2006 OPEN FORUM Abstracts
Variable Resistance Modeling in a High Flow Nasal Cannula (HFNC) Delivery System with Pressure Limitation
R Goldstein, MD1,2,3,
Martin Sandoval1, Linda L Yang, MD1,2,3, Kristen
Hougland, MD1,2,3, Perpetua Lawas-Alejo, MD1,2,3, Bruce D
Sindel, MD1,2,3, Mita Shah, MD1,2,3, Gilbert I Furman, MD1,2,3,
Clark G Ochikubo, MD1,2,3 and Gilbert I Martin, MD1,2,3. 1Neonatal
Medicine, Pomona Valley Hospital Medical Center, Pomona, CA; 2Neonatal
Medicine, Citrus Valley Medical Center, West Covina, CA and 3Western
University Health Sciences, Pomona, CA.
Background: The use of HFNC simulating Nasal Continuous Positive Airway Pressure (NCPAP) is widely used in neonatal practice. NCPAP can be altered by varying flow states. This relationship can be affected by patient leak, size of the cannula, and patient minute ventilation. Resistance is an important consideration in the actual propagation of the pressure effect and in excess may precipitate ventilation failure. We asked if the flows generated under HFNC with pressure limitation could be quantified for idealized flow rates producing minimal resistance.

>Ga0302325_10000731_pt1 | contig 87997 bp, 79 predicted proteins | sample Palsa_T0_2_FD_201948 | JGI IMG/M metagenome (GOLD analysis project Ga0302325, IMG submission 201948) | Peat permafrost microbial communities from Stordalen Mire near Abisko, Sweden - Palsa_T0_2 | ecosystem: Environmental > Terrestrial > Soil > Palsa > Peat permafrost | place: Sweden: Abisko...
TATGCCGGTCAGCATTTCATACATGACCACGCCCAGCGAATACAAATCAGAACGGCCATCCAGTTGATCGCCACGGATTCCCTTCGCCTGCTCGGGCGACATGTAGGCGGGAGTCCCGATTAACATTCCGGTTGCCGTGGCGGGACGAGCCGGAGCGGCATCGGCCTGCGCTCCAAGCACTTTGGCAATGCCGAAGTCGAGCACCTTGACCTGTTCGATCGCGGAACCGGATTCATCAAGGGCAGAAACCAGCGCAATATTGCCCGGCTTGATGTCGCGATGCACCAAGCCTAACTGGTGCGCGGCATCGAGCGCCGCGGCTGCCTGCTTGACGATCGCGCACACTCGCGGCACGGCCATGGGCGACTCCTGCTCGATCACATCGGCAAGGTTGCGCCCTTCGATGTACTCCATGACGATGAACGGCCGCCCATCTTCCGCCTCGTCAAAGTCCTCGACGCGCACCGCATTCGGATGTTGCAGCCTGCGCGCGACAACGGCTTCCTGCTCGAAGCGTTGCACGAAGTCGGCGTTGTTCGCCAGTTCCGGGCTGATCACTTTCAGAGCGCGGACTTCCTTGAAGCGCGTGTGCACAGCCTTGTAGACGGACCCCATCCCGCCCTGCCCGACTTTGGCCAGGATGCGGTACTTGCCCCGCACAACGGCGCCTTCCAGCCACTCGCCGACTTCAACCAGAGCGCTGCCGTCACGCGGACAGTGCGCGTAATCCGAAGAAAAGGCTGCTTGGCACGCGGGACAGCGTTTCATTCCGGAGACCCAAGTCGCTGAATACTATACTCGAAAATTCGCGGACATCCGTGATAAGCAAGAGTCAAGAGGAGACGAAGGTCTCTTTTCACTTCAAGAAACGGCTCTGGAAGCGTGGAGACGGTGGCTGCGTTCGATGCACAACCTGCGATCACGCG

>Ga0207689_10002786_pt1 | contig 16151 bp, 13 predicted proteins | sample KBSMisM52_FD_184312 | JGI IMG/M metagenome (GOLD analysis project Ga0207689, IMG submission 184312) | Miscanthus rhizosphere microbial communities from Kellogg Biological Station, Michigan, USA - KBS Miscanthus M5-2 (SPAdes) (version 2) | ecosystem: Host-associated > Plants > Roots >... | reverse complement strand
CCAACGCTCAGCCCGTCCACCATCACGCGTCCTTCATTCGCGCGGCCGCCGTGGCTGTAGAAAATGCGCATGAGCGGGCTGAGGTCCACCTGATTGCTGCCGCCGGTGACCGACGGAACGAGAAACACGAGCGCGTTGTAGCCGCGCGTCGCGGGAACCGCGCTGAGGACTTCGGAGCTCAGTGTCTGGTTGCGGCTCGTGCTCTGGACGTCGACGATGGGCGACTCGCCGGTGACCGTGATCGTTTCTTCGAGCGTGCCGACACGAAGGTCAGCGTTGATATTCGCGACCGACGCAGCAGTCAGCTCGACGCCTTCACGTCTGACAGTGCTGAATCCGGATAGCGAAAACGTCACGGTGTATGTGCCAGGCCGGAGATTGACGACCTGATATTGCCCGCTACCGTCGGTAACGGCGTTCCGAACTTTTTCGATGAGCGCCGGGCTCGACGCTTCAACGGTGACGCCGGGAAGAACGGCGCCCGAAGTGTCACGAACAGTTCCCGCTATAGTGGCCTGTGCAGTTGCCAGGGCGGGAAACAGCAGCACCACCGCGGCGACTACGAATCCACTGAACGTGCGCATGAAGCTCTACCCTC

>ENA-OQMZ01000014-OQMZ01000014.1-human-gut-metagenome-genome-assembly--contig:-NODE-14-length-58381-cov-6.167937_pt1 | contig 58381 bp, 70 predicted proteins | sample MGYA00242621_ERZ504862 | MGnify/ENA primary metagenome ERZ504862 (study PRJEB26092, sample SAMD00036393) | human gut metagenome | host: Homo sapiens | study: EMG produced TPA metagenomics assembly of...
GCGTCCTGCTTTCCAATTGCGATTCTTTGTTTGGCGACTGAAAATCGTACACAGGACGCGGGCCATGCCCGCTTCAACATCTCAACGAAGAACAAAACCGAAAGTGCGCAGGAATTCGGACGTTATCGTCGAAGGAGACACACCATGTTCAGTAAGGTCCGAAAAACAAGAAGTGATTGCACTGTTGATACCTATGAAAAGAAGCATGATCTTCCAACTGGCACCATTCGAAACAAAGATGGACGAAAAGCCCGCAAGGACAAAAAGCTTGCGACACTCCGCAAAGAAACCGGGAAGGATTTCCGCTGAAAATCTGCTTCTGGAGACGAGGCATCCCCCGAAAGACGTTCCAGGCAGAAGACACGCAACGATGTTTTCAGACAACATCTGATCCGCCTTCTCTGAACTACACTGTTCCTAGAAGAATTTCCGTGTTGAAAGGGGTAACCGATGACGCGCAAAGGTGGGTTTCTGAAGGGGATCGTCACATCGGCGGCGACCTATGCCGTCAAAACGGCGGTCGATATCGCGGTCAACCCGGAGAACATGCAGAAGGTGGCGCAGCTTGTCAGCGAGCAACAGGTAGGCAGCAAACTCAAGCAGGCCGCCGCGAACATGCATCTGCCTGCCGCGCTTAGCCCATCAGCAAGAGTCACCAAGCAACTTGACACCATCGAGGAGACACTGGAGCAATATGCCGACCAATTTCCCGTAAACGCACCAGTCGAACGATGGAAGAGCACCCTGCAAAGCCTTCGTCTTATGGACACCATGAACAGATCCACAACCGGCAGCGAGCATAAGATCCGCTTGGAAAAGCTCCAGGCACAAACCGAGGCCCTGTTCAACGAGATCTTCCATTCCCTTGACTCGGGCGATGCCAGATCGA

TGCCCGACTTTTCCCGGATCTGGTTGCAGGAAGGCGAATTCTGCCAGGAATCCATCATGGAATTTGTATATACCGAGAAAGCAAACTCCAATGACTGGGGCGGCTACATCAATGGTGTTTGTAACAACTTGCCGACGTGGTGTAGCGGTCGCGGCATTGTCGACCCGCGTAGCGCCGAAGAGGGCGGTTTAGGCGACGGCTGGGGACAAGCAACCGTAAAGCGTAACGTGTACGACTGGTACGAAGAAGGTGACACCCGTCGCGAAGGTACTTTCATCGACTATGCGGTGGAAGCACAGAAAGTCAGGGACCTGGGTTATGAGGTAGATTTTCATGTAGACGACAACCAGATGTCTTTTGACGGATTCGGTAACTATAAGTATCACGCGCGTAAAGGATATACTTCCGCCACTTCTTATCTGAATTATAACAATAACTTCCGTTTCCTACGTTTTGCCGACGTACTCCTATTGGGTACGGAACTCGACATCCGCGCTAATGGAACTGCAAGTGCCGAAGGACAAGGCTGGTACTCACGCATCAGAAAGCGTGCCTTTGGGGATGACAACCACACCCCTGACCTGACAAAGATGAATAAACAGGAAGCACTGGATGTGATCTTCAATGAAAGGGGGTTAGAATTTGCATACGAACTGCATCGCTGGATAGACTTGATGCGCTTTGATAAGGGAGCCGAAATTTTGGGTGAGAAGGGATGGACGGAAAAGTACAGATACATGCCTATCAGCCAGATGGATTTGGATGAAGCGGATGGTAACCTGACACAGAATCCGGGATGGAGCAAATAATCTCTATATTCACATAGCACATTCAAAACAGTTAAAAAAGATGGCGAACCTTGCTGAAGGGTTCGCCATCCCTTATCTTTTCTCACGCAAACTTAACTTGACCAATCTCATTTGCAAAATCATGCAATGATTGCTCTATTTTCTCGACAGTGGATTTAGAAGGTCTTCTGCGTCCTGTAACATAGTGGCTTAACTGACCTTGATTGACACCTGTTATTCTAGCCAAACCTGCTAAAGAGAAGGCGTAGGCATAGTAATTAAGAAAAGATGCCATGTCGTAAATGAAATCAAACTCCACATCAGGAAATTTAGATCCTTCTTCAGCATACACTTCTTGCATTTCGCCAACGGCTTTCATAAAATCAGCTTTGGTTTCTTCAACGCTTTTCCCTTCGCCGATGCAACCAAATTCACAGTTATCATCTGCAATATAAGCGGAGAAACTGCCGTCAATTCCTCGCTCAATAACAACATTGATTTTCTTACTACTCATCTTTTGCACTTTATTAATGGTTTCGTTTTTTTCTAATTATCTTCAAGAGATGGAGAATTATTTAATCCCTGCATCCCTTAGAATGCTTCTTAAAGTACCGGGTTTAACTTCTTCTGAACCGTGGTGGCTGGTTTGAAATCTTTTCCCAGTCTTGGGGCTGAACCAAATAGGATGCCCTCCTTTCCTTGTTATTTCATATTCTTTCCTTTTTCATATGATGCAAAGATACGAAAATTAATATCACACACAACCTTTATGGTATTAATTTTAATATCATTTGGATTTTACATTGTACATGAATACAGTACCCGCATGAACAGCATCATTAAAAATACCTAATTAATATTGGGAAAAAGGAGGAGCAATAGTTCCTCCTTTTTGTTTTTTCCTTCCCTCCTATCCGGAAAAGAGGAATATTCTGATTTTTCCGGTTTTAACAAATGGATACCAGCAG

Methods: Using a wall flow meter, flows from 1-8 lpm QWall were entrained through a T-connector to a water column at 10 cm H2O and to a distal nasal cannula (AirlifeTM Nasal Oxygen Cannula # 001312) that was submerged to depths from 1-10 cm H2O ∆P = 10-PCannula). Flows QS to the distal cannula were measured and used to calculate Resistance (R) (cmH2O/L/s) according to the relationship R = ∆P/QS.
Results: As shown in the diagram, HFNC flows delivered with pressure limitation produced variable resistance. A relationship exists between resistance, pressure delivered at the cannula, and wall flow as derived in the equation.
Conclusion:. HFNC can be optimized by recognizing catheter characteristics that produce the lowest possible resistance values at with ideal flow propagation. Using different catheters with varied resistance profiles may enhance the possibility of success with this modality.